Use of Repeated Blood Pressure and Cholesterol Measurements to Improve Cardiovascular Disease Risk Prediction : An Individual-Participant-Data Meta-Analysis

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http://hdl.handle.net/10138/228257

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Paige , E , Barrett , J , Pennells , L , Sweeting , M , Willeit , P , Di Angelantonio , E , Gudnason , V , Nordestgaard , B G , Psaty , B M , Goldbourt , U , Best , L G , Assmann , G , Salonen , J T , Nietert , P J , Verschuren , W M M , Brunner , E J , Kronmal , R A , Salomaa , V , Bakker , S J L , Dagenais , G R , Sato , S , Jansson , J-H , Willeit , J , Onat , A , de la Camara , A G , Roussel , R , Volzke , H , Dankner , R , Tipping , R W , Meade , T W , Donfrancesco , C , Kuller , L H , Peters , A , Gallacher , J , Kromhout , D , Iso , H , Knuiman , M , Casiglia , E , Kavousi , M , Palmieri , L , Sundstrom , J , Davis , B R , Njolstad , I , Couper , D , Danesh , J , Thompson , S G & Wood , A 2017 , ' Use of Repeated Blood Pressure and Cholesterol Measurements to Improve Cardiovascular Disease Risk Prediction : An Individual-Participant-Data Meta-Analysis ' , American Journal of Epidemiology , vol. 186 , no. 8 , pp. 899-907 . https://doi.org/10.1093/aje/kwx149

Title: Use of Repeated Blood Pressure and Cholesterol Measurements to Improve Cardiovascular Disease Risk Prediction : An Individual-Participant-Data Meta-Analysis
Author: Paige, Ellie; Barrett, Jessica; Pennells, Lisa; Sweeting, Michael; Willeit, Peter; Di Angelantonio, Emanuele; Gudnason, Vilmundur; Nordestgaard, Borge G.; Psaty, Bruce M.; Goldbourt, Uri; Best, Lyle G.; Assmann, Gerd; Salonen, Jukka T.; Nietert, Paul J.; Verschuren, W. M. Monique; Brunner, Eric J.; Kronmal, Richard A.; Salomaa, Veikko; Bakker, Stephan J. L.; Dagenais, Gilles R.; Sato, Shinichi; Jansson, Jan-Hakan; Willeit, Johann; Onat, Altan; de la Camara, Agustin Gomez; Roussel, Ronan; Volzke, Henry; Dankner, Rachel; Tipping, Robert W.; Meade, Tom W.; Donfrancesco, Chiara; Kuller, Lewis H.; Peters, Annette; Gallacher, John; Kromhout, Daan; Iso, Hiroyasu; Knuiman, Matthew; Casiglia, Edoardo; Kavousi, Maryam; Palmieri, Luigi; Sundstrom, Johan; Davis, Barry R.; Njolstad, Inger; Couper, David; Danesh, John; Thompson, Simon G.; Wood, Angela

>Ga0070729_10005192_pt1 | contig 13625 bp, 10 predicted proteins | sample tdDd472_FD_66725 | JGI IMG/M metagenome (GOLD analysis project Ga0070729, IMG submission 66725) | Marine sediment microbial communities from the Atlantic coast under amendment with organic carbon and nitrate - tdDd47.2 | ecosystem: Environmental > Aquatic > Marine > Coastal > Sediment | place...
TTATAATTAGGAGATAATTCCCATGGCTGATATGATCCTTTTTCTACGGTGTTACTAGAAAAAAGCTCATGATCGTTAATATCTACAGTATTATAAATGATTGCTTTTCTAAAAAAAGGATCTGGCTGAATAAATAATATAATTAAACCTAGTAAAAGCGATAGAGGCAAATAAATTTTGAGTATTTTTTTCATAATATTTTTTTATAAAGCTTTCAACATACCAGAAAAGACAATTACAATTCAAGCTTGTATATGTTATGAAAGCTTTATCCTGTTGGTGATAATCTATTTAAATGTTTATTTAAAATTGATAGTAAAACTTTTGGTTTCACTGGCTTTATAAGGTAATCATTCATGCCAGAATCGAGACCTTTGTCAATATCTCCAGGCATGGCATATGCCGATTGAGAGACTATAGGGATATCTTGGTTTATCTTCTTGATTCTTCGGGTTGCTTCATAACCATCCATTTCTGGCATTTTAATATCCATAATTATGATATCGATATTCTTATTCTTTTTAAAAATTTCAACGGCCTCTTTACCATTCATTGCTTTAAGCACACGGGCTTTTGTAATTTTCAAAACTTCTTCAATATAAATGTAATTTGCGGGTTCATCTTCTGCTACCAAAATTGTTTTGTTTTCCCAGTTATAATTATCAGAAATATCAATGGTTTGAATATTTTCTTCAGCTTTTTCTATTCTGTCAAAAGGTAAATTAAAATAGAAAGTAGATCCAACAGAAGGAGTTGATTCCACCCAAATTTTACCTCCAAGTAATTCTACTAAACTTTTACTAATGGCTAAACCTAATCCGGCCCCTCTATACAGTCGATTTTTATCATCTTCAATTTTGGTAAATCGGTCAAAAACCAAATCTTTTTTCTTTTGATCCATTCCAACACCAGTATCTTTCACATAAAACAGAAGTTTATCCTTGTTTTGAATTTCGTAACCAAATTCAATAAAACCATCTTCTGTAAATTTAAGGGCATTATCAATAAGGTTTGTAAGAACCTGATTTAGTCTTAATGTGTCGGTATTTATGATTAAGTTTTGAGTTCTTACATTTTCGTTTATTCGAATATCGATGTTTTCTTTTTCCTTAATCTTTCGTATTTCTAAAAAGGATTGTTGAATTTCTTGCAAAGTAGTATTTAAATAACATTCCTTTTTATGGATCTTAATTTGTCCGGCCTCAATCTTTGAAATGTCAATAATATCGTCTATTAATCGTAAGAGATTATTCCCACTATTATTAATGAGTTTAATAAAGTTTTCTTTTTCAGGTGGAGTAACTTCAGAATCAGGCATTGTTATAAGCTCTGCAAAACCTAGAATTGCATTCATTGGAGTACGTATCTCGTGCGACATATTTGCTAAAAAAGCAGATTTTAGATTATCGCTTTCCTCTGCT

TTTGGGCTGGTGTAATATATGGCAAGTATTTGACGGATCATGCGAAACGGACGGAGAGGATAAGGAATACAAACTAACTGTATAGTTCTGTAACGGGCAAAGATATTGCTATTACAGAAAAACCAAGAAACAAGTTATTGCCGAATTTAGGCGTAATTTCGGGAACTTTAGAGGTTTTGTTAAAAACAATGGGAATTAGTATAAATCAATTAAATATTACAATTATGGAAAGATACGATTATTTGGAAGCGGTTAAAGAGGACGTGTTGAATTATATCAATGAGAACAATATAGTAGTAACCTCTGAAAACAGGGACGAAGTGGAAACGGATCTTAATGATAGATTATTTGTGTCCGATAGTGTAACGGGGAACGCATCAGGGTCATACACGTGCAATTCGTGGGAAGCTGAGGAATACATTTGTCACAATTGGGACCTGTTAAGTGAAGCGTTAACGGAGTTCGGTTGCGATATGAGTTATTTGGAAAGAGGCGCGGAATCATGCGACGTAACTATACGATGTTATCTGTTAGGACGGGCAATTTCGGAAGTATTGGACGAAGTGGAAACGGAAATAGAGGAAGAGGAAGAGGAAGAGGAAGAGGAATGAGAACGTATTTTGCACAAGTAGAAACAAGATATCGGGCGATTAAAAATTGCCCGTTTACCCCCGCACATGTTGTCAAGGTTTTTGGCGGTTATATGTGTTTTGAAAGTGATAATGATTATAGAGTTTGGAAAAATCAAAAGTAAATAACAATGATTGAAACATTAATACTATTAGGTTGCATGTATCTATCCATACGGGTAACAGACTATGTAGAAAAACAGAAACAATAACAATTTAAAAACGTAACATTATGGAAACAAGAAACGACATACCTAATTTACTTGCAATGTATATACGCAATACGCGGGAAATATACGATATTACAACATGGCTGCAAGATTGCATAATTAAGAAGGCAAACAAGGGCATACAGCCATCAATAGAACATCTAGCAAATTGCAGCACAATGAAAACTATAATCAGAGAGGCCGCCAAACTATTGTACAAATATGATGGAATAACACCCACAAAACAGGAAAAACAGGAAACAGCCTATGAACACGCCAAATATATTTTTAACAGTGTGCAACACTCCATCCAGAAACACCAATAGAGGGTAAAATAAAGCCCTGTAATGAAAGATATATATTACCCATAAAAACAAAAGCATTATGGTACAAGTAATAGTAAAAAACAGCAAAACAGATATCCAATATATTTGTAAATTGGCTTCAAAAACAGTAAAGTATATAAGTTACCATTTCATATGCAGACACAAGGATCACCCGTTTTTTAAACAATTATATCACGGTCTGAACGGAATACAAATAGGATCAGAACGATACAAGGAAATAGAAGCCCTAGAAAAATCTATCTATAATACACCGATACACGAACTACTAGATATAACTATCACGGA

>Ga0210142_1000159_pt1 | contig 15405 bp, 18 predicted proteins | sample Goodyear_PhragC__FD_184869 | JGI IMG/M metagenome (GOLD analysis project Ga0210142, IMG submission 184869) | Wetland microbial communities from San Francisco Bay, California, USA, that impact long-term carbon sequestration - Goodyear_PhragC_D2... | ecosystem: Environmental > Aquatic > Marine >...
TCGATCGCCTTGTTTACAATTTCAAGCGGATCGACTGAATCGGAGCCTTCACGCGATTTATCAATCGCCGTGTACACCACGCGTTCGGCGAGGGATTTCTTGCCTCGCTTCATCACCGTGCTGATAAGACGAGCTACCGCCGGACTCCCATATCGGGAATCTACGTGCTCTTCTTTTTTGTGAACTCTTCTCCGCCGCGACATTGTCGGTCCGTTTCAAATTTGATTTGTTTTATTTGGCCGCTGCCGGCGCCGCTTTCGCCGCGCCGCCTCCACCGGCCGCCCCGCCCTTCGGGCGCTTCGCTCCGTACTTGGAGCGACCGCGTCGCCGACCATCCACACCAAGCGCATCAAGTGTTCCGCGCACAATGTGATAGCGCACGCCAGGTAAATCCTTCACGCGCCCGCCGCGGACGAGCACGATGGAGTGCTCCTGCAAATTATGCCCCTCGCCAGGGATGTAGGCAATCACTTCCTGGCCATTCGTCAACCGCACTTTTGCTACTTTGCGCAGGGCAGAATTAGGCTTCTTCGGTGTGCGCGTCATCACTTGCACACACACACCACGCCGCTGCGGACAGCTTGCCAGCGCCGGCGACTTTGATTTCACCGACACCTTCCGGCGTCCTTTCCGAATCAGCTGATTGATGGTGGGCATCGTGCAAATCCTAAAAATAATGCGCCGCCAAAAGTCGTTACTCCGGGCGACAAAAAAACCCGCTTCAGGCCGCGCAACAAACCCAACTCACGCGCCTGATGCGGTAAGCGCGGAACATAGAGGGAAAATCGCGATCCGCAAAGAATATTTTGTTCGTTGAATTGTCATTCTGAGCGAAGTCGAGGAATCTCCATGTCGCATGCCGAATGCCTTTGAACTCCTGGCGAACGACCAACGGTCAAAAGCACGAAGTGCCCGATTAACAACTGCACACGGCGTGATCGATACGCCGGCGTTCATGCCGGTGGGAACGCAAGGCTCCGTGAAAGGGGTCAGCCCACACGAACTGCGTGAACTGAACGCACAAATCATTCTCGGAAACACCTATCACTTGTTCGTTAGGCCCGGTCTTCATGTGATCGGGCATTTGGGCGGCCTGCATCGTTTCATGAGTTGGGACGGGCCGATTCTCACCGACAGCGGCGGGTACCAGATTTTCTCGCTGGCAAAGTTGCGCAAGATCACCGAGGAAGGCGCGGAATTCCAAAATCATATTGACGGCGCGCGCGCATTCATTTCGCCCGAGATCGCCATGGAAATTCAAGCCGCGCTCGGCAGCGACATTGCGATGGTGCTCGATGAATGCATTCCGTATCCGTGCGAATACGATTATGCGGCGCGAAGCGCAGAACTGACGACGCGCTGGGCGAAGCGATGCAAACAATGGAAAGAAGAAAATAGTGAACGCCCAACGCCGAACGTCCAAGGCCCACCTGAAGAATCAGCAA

Contributor: University of Helsinki, Clinicum
Date: 2017-10-15
Language: eng
Number of pages: 9
Belongs to series: American Journal of Epidemiology
ISSN: 0002-9262
URI: http://hdl.handle.net/10138/228257
Abstract: The added value of incorporating information from repeated blood pressure and cholesterol measurements to predict cardiovascular disease (CVD) risk has not been rigorously assessed. We used data on 191,445 adults from the Emerging Risk Factors Collaboration (38 cohorts from 17 countries with data encompassing 1962-2014) with more than 1 million measurements of systolic blood pressure, total cholesterol, and high-density lipoprotein cholesterol. Over a median 12 years of follow-up, 21,170 CVD events occurred. Risk prediction models using cumulative mean values of repeated measurements and summary measures from longitudinal modeling of the repeated measurements were compared with models using measurements from a single time point. Risk discrimination (C-index) and net reclassification were calculated, and changes in C-indices were meta-analyzed across studies. Compared with the single-time-point model, the cumulative means and longitudinal models increased the C-index by 0.0040 (95% confidence interval (CI): 0.0023, 0.0057) and 0.0023 (95% CI: 0.0005, 0.0042), respectively. Reclassification was also improved in both models; compared with the single-time-point model, overall net reclassification improvements were 0.0369 (95% CI: 0.0303, 0.0436) for the cumulative-means model and 0.0177 (95% CI: 0.0110, 0.0243) for the longitudinal model. In conclusion, incorporating repeated measurements of blood pressure and cholesterol into CVD risk prediction models slightly improves risk prediction.
Subject: cardiovascular disease
longitudinal measurements
repeated measurements
risk factors
risk prediction
CORONARY-HEART-DISEASE
MULTIPLE
VARIABILITY
MODELS
3142 Public health care science, environmental and occupational health
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